The bad thing about this disease is that symptoms don’t start to show up until the kidneys are about 70% destroyed. There is no cure but there are things you can do to slow the progression of the disease, although it will progress to the end unfortunately.
So what are the symptoms?
Maya’s symptom was an abnormal amount of water intake and urination. I kept thinking it was a UTI but it is actually one of the early symptoms of kidney disease. My advice to you: if you have a cat who is drinking a lot more than usual, spend the extra money on a blood test. Blood tests can either rule out kidney failure or show that it is happening. It is better to know early so you can start diet modifications and treatment, which in the end will extend the life of your companion.
Symptoms of more advanced renal failure include:
- decrease in appetite
- weight loss
- uremic breath (smells like ammonia)
There are different stages to kidney failure and the symptoms above don’t start to show up until the advanced stages. I could write a book on feline chronic renal failure so I’ll just stop with this introduction. I will add more posts at a later time with more specific information about this topic.
My goal for my life at this point: Become a veterinarian and find a cure/really great affordable treatment for feline chronic renal failure.
I have a love for maps. I could stare at a world map for an hour and not get bored.
And of course we all know I love cats, so combine the maps and the cats and you have a winner.
This is available on Etsy, and all the information about it is there as well.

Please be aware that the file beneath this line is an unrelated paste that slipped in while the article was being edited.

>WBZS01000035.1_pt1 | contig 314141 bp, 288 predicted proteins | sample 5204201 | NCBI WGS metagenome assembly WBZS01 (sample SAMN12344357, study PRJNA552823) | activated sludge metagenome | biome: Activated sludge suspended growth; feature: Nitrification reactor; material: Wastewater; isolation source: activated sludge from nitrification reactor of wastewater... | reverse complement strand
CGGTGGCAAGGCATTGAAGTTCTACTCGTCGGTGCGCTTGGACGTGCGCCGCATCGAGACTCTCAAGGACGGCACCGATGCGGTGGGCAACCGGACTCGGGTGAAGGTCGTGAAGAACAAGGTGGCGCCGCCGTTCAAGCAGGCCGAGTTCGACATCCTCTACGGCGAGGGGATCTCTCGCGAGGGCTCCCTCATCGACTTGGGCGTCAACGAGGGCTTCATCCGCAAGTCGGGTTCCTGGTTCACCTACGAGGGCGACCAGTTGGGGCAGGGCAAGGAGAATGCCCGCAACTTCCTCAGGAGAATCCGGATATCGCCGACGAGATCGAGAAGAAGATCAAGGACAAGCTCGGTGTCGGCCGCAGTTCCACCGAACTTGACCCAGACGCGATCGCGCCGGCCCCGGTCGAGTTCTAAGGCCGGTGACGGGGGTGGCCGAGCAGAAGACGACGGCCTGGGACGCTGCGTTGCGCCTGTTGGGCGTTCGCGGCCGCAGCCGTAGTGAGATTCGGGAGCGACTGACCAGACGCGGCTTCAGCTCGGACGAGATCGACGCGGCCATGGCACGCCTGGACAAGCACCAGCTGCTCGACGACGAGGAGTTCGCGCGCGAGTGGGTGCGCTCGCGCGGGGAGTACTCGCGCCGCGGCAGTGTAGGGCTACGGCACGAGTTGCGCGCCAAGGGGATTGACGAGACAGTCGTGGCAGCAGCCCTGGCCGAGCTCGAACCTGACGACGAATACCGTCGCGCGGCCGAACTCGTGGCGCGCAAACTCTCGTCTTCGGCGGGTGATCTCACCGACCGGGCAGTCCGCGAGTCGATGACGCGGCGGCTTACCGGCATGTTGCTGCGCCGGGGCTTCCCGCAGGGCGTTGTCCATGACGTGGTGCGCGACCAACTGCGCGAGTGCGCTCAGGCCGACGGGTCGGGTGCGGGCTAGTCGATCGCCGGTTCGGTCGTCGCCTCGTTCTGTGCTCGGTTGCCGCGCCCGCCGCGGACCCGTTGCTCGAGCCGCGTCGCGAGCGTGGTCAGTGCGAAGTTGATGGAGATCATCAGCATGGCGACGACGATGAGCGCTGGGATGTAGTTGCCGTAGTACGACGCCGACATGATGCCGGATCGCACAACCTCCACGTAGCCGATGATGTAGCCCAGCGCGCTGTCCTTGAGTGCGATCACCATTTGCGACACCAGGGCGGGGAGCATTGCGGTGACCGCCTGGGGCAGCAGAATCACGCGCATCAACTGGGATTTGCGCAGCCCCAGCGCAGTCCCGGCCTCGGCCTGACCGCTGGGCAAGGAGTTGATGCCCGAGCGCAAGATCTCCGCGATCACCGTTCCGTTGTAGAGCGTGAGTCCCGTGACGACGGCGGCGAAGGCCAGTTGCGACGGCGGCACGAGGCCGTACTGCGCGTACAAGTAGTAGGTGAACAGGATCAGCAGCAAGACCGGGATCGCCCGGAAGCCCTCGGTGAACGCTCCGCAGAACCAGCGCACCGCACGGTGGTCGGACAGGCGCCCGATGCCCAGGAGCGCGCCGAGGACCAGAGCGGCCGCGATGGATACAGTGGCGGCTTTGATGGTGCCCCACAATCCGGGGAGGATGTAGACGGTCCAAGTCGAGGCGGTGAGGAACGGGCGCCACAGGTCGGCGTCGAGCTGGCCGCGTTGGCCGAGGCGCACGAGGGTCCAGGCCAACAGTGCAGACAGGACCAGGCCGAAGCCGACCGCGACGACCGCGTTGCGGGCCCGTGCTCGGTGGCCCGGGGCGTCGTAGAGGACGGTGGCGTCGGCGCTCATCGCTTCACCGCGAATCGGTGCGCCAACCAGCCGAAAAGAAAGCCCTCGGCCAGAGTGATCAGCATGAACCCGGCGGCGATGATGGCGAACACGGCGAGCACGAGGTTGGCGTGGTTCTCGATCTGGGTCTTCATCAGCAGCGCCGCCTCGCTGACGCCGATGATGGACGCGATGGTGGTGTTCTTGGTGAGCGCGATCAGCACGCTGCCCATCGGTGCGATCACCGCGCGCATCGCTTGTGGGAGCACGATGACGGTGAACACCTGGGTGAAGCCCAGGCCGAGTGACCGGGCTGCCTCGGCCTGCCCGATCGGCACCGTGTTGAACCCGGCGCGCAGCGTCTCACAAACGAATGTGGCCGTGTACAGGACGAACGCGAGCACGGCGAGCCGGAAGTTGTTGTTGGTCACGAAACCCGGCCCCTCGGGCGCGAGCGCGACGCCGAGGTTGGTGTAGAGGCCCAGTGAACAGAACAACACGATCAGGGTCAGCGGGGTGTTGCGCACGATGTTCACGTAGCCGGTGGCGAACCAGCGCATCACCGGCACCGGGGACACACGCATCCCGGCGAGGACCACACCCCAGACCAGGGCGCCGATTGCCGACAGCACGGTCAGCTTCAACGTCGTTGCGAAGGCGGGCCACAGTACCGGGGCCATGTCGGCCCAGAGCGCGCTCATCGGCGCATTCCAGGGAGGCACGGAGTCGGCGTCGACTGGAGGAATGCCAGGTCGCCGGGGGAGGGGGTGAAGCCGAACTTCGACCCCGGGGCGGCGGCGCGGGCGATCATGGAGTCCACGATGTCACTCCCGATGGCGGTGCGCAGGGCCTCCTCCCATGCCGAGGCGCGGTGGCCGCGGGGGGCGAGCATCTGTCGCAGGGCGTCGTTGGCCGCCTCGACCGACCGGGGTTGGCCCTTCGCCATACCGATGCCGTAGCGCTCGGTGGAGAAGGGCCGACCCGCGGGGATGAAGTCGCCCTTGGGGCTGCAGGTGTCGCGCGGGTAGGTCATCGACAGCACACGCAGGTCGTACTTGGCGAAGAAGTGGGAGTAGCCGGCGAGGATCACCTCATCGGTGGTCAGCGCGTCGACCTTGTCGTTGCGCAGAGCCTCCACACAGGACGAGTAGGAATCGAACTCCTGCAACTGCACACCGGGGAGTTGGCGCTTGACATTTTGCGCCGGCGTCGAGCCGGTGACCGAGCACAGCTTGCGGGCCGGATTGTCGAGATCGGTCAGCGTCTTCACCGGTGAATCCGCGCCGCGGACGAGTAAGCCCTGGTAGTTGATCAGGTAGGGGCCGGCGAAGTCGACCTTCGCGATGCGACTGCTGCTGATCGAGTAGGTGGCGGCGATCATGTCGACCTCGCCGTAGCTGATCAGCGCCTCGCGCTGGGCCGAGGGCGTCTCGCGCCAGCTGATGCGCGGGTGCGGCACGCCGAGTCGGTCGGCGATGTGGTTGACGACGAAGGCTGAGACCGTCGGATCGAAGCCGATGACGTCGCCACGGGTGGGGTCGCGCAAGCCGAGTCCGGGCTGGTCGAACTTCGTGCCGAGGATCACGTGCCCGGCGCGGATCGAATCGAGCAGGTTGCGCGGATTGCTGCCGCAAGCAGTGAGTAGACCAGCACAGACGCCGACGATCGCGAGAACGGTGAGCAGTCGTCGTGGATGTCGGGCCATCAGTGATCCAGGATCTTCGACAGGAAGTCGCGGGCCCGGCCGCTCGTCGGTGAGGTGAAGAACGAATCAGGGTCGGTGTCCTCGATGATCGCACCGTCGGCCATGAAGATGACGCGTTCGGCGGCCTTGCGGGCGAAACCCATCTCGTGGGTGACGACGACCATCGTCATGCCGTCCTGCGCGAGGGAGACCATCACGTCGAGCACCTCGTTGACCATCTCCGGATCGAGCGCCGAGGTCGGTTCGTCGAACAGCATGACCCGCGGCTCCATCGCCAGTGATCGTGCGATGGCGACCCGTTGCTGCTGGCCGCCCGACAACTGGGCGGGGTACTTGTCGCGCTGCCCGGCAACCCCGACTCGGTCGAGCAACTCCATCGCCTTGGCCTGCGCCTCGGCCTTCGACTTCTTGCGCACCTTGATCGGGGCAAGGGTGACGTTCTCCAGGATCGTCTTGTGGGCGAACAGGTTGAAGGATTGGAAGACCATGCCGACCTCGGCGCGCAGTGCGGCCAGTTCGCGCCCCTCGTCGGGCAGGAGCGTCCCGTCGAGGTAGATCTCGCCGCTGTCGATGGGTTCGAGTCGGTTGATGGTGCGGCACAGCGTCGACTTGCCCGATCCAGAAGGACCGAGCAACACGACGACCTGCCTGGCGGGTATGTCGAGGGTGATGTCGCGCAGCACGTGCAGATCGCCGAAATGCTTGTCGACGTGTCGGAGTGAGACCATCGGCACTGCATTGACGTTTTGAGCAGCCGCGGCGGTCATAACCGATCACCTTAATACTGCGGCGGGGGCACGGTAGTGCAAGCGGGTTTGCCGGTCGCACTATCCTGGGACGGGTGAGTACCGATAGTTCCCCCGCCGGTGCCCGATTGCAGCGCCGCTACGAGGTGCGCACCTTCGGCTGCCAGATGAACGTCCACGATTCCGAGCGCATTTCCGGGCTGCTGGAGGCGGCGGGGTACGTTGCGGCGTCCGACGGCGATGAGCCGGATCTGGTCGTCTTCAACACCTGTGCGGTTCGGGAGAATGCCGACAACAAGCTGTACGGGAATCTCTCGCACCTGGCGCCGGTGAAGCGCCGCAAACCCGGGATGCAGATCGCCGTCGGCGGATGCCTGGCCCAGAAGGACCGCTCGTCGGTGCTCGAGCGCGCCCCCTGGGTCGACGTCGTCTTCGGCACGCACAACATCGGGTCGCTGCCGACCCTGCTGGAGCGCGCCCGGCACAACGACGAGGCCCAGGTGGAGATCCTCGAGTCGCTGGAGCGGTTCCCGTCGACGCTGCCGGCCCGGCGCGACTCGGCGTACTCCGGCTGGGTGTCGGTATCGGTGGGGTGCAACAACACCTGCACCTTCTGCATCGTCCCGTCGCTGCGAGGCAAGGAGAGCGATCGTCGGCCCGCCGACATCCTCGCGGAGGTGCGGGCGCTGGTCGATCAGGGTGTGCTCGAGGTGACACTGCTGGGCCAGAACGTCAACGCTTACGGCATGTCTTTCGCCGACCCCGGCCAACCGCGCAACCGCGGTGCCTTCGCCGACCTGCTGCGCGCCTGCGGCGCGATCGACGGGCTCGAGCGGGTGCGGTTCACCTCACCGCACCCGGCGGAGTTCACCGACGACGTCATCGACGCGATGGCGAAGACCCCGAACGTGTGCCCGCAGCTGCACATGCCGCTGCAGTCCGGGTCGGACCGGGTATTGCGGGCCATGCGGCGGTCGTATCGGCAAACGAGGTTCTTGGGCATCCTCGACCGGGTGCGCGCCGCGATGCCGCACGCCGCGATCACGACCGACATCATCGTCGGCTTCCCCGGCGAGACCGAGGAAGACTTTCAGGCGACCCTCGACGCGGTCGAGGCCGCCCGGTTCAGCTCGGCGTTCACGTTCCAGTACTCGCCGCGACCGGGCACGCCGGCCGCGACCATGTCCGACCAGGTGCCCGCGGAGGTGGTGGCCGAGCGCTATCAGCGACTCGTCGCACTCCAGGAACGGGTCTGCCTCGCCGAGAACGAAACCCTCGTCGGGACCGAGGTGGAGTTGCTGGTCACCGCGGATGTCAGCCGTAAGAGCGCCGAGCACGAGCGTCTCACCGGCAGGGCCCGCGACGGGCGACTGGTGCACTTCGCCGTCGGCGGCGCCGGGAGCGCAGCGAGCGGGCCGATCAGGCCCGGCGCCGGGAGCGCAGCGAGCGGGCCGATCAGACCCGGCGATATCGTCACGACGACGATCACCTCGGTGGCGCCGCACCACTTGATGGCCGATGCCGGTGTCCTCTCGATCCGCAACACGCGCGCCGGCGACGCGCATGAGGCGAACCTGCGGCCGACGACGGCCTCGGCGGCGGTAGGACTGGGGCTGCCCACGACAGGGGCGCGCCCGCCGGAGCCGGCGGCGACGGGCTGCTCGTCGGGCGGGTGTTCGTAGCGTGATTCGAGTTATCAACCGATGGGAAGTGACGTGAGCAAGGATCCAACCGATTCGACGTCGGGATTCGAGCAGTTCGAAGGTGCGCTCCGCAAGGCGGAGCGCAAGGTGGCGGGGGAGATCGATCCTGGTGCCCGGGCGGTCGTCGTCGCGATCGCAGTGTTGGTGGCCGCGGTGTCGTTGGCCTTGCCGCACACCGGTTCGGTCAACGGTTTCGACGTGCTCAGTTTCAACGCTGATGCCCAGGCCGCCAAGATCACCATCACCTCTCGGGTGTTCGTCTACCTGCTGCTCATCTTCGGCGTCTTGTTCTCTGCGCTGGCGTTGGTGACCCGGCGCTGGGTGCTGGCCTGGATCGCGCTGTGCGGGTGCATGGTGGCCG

Last fall my parents got a kitten, so they figured it was best to not put up a Christmas tree. I made one from scratch last year that was kitten-proof. This fall my parents again got a kitten, Jazpurr (yes, we went with the alternative spelling because he’s just a jazzy purr pants!). He just so happens to be the world’s cutest kitten.
So again we had to figure out how to tackle the Christmas tree situation. We figured we would go for a real tree because it may be less toxic if they ate it than an artificial tree. We also thought it would be too dense and prickly that the cats would leave it alone.
Oh how wrong we were.
Within 30 minutes of putting the tree up Jazpurr was in the tree chewing on branches.
When he came out he smelled like Christmas and was covered in sap.
So this led me to think, how do you keep cats safe around Christmas?
Artificial tree vs. Real tree
If your cat is determined to eat the tree, neither one is totally safe.
Real trees are mildly toxic and could potentially puncture the intestines if a lot of needles are ingested (most cats don’t actually ingest a large quantity of tree needles). Another concern is the water the tree stands in-it can grow bacteria that can cause diarrhea. Tree water sometimes has additives in it to keep the tree fresh, which could be toxic to cats. If you opt for the real tree be sure to keep the tree water covered.
With artificial trees you don’t have to worry about water or intestinal puncturing, but that doesn’t mean they are a better option. The tree material can contain toxins and are not digestible.
As a general rule if your cat is eating anything that isn’t something a cat should be eating, there is potential for complications. A lot of cats can keep their mouths off of the actual tree, but other things at Christmas can be more of a concern than the Christmas tree itself.
Working at a vet’s office I have never heard of cats having intestinal punctures from eating real trees, but that doesn’t mean that it never happens. Most cats don’t ingest enough tree material for it to cause any major problems.
Basically if your cat can’t be trusted make sure they are supervised while around the tree.
Common Christmas cat hazards
Tinsel: Just say no. Cats can’t seem to resist and nobody want a trip to the emergency vet over the holiday because your kitty ate a bunch of tinsel. It can get caught in their intestines and cause a blockage, which is an emergency.
Mistletoe and Holly: Both are toxic to cats so avoiding them around the holiday season is a good idea.
Lights: Chewing on the lights on the tree can cause kitty to get an electrical burn. If your cat has a history of chewing on cords I would suggest that your kitty only gets supervised time around the Christmas tree.